“PAR’s customers will benefit from CSXT’s considerable investment and effort in developing ShipCSX … PAR customers currently have limited insight into the status of their rail shipments … CSXT will provide PAR customers with a suite of tools that integrates the ability to price rail shipments, ship and trace railcars, and pay for services, including account invoices and accessorial charges.

“[Upgraded infrastructure will] provide a more reliable, consistent, and cost effective service product to PAR’s customers. CSXT’s planned investments, resources, and ability to execute operationally will support … truck-to-rail diversions.

Rail share of freight tons handled in New England is just over 3%, considerably below the national average of 8%. Maine, where PAR’s activity is concentrated, is an outlier in the region, reflecting the significant presence of forest product activity in the state.

Details of Commodity Strategies

An Appendix attached to the Verified Statement identifies the four most significant commodity categories on PAR lines, treating each product type to a (highly redacted for public viewing) strategic market analysis on the basis of current freight movements, competitive opportunities, and forecast. The categories are:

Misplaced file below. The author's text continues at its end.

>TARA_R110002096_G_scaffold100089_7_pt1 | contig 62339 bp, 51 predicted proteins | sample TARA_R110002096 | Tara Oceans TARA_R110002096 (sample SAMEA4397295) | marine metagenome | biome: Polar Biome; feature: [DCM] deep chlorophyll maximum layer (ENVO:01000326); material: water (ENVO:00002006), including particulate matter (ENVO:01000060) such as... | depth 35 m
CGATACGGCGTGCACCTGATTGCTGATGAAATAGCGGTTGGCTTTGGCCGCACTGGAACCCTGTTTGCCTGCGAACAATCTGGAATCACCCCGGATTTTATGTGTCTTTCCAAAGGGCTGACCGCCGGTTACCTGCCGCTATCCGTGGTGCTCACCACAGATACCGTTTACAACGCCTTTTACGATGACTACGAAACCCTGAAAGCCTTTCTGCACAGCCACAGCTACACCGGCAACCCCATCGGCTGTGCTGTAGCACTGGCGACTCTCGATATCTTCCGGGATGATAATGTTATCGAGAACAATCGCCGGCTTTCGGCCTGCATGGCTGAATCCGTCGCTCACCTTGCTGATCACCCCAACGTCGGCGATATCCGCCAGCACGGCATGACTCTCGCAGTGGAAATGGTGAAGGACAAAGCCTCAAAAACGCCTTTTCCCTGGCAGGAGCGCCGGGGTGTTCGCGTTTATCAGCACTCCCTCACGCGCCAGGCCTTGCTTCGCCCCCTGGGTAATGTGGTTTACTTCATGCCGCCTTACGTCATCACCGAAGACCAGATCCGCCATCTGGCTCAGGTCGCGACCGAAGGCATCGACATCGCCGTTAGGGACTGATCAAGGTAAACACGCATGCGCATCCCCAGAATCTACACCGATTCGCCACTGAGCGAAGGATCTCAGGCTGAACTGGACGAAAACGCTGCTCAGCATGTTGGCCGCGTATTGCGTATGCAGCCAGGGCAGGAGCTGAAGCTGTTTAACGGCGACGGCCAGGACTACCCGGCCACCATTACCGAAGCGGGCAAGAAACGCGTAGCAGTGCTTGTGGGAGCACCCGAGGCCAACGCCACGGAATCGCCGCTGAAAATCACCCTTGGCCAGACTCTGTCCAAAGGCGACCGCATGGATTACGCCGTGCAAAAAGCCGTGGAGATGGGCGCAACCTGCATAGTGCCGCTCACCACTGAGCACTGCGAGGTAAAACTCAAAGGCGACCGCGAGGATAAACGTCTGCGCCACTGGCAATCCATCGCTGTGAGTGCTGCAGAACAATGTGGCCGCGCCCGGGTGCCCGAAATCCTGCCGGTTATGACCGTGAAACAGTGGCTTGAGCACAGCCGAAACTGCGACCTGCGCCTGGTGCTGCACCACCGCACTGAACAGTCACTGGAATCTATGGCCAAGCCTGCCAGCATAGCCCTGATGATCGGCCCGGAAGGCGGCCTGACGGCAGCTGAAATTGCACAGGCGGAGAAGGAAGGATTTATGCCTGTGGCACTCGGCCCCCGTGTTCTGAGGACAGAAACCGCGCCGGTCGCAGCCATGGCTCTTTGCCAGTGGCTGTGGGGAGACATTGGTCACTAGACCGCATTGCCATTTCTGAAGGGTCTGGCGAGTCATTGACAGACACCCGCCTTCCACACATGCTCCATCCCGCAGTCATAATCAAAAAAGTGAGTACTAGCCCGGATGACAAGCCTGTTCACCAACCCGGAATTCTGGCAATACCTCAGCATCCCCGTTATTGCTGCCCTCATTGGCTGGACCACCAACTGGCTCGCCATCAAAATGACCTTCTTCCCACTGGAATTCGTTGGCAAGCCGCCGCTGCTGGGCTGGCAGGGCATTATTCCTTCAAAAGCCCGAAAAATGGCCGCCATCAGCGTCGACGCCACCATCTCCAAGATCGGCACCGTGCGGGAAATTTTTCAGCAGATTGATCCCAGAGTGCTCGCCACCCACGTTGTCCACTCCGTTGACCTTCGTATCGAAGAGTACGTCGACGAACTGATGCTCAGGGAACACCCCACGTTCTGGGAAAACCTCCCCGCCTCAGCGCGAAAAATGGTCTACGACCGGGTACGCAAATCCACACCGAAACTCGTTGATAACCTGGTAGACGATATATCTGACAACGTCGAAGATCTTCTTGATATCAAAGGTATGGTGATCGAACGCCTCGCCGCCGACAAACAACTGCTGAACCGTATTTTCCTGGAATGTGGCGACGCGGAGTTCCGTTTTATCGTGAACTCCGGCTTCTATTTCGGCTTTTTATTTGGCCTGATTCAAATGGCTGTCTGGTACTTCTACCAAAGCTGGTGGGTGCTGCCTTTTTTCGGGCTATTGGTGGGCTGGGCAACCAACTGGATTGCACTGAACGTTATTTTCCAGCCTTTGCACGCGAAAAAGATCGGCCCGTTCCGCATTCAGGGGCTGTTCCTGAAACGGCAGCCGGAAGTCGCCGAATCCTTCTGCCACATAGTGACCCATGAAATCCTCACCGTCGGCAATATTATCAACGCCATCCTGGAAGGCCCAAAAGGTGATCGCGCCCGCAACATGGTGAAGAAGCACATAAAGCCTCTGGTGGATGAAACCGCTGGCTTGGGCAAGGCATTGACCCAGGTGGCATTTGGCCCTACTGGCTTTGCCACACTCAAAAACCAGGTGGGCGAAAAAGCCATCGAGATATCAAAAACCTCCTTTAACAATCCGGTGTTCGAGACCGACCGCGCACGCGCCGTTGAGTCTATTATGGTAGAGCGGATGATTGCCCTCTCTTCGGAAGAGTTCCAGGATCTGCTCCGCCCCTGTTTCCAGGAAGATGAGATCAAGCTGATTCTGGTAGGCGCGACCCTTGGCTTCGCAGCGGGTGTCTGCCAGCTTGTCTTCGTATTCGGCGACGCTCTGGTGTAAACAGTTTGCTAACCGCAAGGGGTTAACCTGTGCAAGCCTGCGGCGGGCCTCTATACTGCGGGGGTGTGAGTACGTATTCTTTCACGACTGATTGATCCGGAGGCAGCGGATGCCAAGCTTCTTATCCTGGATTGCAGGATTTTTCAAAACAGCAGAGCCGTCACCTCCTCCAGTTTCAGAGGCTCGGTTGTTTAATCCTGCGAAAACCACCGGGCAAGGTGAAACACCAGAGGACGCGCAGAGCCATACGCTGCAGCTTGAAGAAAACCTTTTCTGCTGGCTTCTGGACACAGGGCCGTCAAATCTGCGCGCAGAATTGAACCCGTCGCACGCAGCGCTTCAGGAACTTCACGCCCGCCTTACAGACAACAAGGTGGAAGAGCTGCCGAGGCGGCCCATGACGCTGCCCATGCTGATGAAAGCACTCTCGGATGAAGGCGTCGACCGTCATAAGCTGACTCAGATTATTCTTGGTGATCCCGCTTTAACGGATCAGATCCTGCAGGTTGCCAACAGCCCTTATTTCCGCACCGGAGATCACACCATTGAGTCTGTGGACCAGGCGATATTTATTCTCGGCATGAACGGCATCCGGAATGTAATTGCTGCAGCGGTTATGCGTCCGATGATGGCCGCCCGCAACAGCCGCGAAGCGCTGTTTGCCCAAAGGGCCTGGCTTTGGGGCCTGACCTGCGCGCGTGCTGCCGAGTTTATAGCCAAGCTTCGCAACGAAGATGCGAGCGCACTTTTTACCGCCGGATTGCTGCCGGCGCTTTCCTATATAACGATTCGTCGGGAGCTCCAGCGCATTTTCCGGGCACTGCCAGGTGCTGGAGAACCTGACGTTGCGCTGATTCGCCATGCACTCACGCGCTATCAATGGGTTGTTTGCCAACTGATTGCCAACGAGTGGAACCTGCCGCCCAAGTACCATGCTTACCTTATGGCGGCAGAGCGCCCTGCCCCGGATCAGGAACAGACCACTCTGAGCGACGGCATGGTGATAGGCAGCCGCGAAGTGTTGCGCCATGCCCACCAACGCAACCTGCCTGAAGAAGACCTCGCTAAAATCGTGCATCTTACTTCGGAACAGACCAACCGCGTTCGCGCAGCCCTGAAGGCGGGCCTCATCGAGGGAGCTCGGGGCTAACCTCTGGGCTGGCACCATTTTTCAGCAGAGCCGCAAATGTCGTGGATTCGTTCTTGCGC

• Forest products (printing paper, woodpile, pulpboard, lumber)
  • Non-forest Construction products (aggregates, gypsum wallboard, cement)
  • Energy (LPG/Propane)
  • Waste (C&D/MSW

While vast swathes of black obscure at least half of the Appendix, many interesting and important points and facts remain. Here we will review what can be discerned from the redacted Forest Products section:

” […] The PAR originates pulpboard, woodpulp, printing paper, and lumber directly on its network, … [comprising a large proportion] of PAR’s total carloads. […] Wood products customers will benefit from access to CSXT’s car fleet [since] rail equipment utilization is critical for forest products rail volume growth, affording customers expanded car capacity, and allowing them to ship more tons via rail to more distant and disparate markets … CSXT currently has control (through ownership and/or its TTX allocation) of [####] of the two critical car types used in the movement of forest products.”

Truck Tonnage (1000’s) Moving 500+ Miles to/from New England

Paper and wood products traffic moving by truck over 500 miles is particularly subject to diversion to consistent and reliable rail service.

Paper

“Printing paper [is Maine’s] eighth largest commodity (as measured by total freight tons) requiring freight transportation services, accounting for 5% of the state’s total freight tons in all modes. It is the second largest commodity handled by rail in Maine and eleventh largest commodity handled by truck.